Palestinian envoy: U.S. veto at UN 'encourages Israeli intransigence' on settlements
Hamas says the veto shows the American administration's bias towards the occupation and slams it as immoral behavior disregarding the international community.
The Palestinian Permanent Observer to the United Nations, called 'unfortunate' the U.S. veto of an Arab-sponsored United Nations Security Council resolution condemning Israeli settlement building in the West Bank and East Jerusalem on Friday.
"The Security Council failed to respond to the Israeli-Palestinian crisis and send a clear and firm message to Israel that it must ... cease all of its violations and its obstruction of the peace process," said Riyad Mansour, the Palestinian representative.
"We fear ... that the message sent today may be one that only encourages further Israeli intransigence and impunity," Mansour said.
The United States on Friday voted against a United Nations Security Council draft resolution that would have condemned Israeli settlements as illegal. The veto by the U.S., a permanent council member, prevented the resolution from being adopted.
The other 14 Security Council members voted in favor of the draft resolution. But the U.S., as one of five permanent council members with the power to block any action by the Security Council, struck it down.
The resolution had nearly 120 co-sponsors. The Obama administration's veto is certain to anger Arab countries and Palestinian supporters around the world.
The U.S. opposes new Israeli settlements but says taking the issue to the UN will only complicate efforts to resume stalled negotiations between Israel and the Palestinians on a two-state solution.
Prime Minister Netanyahu said that Israel was deeply grateful to the United States for vetoing the resolution. "Israel deeply appreciates the decision by (U.S.) President (Barack) Obama to veto the Security Council Resolution," Prime Minister Benjamin Netanyahu's office said in a statement.
Israel was "prepared to pursue negotiations vigorously" and was "eager to get on" with Israeli-Palestinian peace talks, the premier's office said. The "decision by the US makes it clear that the only path to such a peace will come through direct negotiations and not through the decisions of international bodies," it continued.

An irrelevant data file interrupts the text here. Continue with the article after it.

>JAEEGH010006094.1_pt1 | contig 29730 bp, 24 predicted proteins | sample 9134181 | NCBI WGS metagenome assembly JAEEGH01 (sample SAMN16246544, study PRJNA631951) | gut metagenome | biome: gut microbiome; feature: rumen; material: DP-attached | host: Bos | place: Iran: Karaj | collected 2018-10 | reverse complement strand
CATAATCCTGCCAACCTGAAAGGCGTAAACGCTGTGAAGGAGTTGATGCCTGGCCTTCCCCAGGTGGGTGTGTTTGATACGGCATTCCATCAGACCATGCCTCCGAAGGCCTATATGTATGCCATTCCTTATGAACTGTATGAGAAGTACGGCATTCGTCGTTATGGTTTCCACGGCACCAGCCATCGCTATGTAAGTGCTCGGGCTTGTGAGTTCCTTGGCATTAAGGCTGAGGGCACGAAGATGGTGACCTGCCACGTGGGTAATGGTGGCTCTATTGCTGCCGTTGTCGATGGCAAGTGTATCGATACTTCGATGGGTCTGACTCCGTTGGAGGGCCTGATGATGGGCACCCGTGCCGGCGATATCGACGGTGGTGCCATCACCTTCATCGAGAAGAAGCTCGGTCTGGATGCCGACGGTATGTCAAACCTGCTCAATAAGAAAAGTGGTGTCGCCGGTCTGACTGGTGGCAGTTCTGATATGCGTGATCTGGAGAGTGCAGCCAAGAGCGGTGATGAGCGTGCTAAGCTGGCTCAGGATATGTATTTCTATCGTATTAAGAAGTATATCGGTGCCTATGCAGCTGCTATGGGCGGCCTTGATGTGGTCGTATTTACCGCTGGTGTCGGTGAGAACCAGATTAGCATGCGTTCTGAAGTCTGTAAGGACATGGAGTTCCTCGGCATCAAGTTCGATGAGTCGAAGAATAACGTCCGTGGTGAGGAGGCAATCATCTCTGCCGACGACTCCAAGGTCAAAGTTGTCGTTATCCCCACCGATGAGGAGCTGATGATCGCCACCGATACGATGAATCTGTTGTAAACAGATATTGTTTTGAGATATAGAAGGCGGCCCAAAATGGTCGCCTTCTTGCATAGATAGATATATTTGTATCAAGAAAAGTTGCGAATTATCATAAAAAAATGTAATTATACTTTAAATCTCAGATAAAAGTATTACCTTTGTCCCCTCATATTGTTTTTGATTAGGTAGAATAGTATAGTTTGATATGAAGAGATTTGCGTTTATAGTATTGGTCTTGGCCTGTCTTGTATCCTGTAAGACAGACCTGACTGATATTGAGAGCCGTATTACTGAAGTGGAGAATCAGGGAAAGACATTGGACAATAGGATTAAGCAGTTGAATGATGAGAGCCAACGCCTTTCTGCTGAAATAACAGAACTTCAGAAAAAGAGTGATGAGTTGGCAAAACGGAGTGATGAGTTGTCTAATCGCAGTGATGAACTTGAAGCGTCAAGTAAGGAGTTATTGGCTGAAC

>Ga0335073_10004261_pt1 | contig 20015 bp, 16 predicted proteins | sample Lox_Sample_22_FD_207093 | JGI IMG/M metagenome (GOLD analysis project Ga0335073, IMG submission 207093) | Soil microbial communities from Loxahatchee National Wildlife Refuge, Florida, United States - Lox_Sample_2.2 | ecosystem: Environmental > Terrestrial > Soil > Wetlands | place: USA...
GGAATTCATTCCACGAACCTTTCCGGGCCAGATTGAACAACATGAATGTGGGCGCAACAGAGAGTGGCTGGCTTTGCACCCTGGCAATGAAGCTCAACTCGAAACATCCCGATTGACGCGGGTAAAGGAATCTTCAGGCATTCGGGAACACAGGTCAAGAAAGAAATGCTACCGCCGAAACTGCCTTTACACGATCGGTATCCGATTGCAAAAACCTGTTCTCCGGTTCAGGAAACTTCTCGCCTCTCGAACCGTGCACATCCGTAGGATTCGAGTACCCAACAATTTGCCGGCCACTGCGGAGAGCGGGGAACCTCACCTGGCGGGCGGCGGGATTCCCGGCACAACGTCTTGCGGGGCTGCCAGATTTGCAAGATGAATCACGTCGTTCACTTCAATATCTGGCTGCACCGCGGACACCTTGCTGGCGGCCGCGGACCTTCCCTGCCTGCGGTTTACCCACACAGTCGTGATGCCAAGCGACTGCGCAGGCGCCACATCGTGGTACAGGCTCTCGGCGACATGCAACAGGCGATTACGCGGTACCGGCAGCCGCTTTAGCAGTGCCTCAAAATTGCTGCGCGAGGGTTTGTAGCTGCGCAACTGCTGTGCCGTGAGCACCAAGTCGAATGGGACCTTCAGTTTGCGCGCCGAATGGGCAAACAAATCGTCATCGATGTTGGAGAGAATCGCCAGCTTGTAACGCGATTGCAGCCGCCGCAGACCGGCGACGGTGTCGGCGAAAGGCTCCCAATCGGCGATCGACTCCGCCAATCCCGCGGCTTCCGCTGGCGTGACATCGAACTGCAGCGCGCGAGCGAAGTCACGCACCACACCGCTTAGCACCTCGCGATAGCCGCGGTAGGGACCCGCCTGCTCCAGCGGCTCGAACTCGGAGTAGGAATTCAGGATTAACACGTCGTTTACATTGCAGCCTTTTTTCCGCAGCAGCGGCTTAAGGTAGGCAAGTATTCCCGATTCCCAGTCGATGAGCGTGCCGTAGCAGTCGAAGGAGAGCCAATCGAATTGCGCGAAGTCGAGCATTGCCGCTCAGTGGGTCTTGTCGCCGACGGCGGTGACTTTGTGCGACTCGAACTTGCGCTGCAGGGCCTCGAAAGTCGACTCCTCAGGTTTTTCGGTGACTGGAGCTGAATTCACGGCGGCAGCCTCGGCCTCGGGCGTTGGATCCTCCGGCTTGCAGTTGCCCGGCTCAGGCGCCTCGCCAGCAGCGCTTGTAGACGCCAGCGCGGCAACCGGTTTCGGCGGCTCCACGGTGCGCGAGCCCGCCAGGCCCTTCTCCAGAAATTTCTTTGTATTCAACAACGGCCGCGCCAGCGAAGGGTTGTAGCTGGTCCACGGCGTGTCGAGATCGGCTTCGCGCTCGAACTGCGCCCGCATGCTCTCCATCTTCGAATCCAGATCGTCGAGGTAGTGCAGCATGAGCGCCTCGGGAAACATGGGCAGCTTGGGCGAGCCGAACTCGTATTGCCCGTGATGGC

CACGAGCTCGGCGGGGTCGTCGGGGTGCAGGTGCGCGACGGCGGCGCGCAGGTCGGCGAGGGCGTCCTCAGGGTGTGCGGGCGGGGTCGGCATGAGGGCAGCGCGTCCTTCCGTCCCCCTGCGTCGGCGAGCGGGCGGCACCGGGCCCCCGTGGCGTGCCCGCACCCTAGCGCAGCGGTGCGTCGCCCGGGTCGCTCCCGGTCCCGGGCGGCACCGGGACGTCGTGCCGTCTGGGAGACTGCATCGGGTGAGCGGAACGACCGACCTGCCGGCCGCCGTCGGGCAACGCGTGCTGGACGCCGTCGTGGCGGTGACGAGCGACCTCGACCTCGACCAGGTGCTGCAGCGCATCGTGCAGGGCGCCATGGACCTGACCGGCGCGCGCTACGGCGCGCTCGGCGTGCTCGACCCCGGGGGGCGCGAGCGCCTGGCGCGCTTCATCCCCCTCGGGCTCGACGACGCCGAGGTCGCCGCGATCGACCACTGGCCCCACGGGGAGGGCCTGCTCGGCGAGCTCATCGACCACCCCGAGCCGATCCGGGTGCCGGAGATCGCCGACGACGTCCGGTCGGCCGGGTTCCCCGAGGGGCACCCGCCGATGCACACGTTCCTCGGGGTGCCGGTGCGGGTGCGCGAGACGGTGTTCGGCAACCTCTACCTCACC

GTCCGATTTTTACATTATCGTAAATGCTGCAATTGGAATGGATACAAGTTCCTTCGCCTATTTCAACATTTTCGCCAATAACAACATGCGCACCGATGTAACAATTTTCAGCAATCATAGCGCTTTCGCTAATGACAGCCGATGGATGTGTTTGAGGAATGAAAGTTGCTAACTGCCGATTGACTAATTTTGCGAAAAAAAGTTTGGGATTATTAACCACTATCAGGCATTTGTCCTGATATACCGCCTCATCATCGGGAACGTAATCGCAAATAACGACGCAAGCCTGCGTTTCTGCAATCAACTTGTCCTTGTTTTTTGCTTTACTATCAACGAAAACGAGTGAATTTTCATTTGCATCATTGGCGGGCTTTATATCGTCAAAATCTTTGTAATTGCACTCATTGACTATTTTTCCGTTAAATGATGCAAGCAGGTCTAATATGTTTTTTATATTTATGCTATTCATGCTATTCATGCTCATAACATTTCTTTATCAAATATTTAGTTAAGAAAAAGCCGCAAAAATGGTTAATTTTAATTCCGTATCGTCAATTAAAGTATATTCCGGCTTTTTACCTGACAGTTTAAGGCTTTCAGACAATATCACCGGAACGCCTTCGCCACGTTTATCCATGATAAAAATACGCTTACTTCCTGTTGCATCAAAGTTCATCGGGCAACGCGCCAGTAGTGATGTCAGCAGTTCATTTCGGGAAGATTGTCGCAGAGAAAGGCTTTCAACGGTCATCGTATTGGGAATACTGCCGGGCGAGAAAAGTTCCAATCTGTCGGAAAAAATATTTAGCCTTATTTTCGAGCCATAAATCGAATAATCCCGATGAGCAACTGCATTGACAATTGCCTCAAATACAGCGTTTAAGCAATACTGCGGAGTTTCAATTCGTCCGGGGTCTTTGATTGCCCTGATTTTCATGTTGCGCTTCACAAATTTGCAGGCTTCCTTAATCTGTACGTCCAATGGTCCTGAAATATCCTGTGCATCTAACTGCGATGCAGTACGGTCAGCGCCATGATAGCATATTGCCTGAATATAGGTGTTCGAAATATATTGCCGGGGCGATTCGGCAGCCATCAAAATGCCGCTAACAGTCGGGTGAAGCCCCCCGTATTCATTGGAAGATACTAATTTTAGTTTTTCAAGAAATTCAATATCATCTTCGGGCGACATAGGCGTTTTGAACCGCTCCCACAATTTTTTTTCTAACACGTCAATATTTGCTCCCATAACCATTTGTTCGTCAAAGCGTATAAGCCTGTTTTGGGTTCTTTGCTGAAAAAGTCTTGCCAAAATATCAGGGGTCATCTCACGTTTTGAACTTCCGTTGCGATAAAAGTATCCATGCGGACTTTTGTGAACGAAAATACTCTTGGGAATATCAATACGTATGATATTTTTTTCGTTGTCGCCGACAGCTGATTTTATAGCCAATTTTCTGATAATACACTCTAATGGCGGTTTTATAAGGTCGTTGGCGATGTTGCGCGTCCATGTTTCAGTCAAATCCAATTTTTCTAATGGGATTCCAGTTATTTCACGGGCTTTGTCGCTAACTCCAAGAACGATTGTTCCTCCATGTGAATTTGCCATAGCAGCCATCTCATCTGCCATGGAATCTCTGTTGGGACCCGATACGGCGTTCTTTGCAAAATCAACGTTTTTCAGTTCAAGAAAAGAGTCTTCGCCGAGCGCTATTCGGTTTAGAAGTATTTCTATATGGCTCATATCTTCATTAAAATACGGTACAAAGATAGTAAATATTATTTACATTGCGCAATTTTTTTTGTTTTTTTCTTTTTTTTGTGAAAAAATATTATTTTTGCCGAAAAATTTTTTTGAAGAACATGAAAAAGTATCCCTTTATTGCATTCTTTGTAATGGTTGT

Palestinians say continued settlement building flouts the internationally-backed peace plan that will permit them to create a viable, contiguous state on the land after a treaty with Israel to end its control of the West Bank and decades of conflict.
Israel says this is an excuse for avoiding peace talks and a precondition never demanded before during 17 years of negotiation, which has so far produced no agreement.
Peace negotiations were halted in September after a temporary Israeli settlement freeze expired. Palestinians refuse to return to the negotiating table unless settlement building halts completely, including in East Jerusalem.
The Islamic Palestinian Hamas group also slammed the U.S. veto describing it as immoral behavior and a disregard of the international community.
Hamas said in a statement that the veto shows the American administration's bias towards the occupation.
Hamas urged the Palestinian Authority to stop all forms of security coordination with Israel.
Egypt also slammed the decision saying it was "disappointing."
A spokesman for the Egyptian Foreign Ministry, Hossam Zaki, predicted that the veto will instead push all sides away from the talks and further damage the credibility of the US as a mediator.
Its stance was "not only disappointing to the Palestinian and Arab people, but also on an international level, especially in all of the states that supported the draft resolution," Zaki said.
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